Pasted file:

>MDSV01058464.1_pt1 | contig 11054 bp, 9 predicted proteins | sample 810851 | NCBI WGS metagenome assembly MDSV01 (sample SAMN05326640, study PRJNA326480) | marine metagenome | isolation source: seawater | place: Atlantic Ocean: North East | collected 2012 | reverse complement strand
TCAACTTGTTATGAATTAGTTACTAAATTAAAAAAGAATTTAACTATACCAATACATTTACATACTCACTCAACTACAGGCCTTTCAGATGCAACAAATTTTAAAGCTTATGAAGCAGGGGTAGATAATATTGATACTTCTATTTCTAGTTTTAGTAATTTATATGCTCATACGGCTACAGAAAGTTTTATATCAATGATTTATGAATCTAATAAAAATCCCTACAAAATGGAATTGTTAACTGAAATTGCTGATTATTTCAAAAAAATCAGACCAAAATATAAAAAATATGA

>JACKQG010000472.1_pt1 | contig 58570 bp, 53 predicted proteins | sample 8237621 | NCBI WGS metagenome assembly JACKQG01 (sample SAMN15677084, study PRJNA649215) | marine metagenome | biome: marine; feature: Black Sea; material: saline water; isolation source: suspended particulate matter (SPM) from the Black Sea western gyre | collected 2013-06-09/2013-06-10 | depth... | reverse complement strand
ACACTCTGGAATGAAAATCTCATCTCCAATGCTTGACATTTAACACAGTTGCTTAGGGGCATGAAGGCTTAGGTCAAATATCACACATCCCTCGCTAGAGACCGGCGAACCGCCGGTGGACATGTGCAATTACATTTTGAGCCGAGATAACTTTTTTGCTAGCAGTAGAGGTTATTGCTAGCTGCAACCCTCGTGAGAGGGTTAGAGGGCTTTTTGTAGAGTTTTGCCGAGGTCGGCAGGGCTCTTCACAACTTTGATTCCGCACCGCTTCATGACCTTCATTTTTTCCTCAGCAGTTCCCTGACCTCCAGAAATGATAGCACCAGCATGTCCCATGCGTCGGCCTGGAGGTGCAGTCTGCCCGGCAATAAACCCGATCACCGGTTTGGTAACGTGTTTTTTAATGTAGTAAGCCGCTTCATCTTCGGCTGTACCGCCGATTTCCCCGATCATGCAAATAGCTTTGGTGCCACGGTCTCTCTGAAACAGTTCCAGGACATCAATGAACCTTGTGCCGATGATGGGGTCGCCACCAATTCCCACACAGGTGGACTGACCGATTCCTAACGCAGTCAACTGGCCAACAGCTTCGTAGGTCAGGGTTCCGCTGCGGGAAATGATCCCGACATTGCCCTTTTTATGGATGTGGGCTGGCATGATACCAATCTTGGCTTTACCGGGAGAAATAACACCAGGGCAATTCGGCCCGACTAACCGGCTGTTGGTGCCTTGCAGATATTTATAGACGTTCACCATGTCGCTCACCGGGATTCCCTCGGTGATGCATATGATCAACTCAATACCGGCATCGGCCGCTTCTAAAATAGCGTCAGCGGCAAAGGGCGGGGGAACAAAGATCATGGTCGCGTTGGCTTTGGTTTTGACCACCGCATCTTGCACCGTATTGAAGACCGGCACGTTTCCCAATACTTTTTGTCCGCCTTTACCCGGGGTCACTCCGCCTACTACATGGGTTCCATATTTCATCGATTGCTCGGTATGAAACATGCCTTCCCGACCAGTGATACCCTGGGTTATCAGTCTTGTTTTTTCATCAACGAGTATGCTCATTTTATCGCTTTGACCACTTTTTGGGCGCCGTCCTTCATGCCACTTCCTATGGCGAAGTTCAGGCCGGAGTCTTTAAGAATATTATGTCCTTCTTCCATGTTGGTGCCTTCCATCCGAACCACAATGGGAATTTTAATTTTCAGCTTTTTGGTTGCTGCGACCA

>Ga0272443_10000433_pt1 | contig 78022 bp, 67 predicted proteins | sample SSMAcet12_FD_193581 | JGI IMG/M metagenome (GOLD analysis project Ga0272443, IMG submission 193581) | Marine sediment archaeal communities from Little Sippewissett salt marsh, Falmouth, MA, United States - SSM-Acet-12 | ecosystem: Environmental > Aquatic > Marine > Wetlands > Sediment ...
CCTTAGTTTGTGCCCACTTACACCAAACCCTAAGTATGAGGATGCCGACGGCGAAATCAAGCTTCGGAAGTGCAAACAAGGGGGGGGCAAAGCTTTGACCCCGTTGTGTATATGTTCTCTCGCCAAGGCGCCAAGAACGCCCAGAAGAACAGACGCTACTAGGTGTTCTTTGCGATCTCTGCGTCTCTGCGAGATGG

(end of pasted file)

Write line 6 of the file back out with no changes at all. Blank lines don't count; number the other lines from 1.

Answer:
CCTTAGTTTGTGCCCACTTACACCAAACCCTAAGTATGAGGATGCCGACGGCGAAATCAAGCTTCGGAAGTGCAAACAAGGGGGGGGCAAAGCTTTGACCCCGTTGTGTATATGTTCTCTCGCCAAGGCGCCAAGAACGCCCAGAAGAACAGACGCTACTAGGTGTTCTTTGCGATCTCTGCGTCTCTGCGAGATGG